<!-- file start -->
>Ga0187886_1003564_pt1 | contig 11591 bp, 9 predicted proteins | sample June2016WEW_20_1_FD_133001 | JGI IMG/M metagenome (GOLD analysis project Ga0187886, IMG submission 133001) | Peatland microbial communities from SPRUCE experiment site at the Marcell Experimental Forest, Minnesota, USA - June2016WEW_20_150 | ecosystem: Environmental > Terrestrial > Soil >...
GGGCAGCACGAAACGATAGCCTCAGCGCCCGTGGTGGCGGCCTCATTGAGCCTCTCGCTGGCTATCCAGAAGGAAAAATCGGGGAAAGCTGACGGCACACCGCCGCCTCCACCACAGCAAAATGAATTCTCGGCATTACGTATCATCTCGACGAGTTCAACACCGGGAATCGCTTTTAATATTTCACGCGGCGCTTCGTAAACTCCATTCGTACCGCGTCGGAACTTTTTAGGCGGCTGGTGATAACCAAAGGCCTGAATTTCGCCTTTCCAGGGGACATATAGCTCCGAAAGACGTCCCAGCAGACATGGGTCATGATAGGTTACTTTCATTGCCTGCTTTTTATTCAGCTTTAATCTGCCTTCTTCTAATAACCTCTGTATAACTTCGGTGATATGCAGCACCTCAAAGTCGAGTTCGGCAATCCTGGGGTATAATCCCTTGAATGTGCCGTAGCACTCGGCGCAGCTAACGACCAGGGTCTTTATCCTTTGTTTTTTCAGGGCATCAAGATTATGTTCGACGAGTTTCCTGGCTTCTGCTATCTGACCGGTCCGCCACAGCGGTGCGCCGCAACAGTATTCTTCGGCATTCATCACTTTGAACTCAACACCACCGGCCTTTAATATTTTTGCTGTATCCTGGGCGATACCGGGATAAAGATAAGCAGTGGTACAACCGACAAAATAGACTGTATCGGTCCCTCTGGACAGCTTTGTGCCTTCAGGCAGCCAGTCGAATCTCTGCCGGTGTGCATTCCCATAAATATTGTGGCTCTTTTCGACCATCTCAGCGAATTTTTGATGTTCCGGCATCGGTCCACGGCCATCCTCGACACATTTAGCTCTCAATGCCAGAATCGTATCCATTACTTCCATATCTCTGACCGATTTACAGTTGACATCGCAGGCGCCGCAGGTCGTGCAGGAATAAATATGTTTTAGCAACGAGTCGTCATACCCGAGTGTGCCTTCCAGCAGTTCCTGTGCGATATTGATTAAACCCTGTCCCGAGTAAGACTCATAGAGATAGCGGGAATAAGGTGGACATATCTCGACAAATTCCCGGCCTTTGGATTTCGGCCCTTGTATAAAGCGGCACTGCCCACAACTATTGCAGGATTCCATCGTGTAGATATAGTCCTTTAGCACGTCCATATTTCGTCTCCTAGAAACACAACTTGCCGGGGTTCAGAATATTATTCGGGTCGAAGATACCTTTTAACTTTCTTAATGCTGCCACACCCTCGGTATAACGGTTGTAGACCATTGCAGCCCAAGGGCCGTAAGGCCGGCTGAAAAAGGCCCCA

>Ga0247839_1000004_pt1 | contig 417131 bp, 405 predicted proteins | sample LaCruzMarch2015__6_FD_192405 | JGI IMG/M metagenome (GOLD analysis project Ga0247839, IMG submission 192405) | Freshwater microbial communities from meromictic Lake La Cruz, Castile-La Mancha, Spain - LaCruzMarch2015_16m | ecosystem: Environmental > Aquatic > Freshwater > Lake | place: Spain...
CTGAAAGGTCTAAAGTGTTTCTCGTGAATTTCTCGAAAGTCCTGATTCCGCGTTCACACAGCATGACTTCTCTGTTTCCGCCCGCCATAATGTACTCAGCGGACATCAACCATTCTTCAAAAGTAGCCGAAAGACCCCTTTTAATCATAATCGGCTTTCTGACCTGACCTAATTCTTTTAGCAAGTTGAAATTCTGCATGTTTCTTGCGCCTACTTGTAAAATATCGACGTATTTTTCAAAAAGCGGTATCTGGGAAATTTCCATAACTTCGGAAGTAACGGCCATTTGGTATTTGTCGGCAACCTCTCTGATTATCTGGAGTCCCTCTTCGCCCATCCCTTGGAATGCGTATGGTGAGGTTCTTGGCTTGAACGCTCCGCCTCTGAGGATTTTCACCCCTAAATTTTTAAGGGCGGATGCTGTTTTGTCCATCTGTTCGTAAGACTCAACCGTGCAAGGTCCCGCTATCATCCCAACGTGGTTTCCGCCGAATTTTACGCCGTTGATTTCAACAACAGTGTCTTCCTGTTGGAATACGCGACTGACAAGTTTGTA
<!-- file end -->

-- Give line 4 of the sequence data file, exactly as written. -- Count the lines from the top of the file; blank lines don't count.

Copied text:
CTGAAAGGTCTAAAGTGTTTCTCGTGAATTTCTCGAAAGTCCTGATTCCGCGTTCACACAGCATGACTTCTCTGTTTCCGCCCGCCATAATGTACTCAGCGGACATCAACCATTCTTCAAAAGTAGCCGAAAGACCCCTTTTAATCATAATCGGCTTTCTGACCTGACCTAATTCTTTTAGCAAGTTGAAATTCTGCATGTTTCTTGCGCCTACTTGTAAAATATCGACGTATTTTTCAAAAAGCGGTATCTGGGAAATTTCCATAACTTCGGAAGTAACGGCCATTTGGTATTTGTCGGCAACCTCTCTGATTATCTGGAGTCCCTCTTCGCCCATCCCTTGGAATGCGTATGGTGAGGTTCTTGGCTTGAACGCTCCGCCTCTGAGGATTTTCACCCCTAAATTTTTAAGGGCGGATGCTGTTTTGTCCATCTGTTCGTAAGACTCAACCGTGCAAGGTCCCGCTATCATCCCAACGTGGTTTCCGCCGAATTTTACGCCGTTGATTTCAACAACAGTGTCTTCCTGTTGGAATACGCGACTGACAAGTTTGTA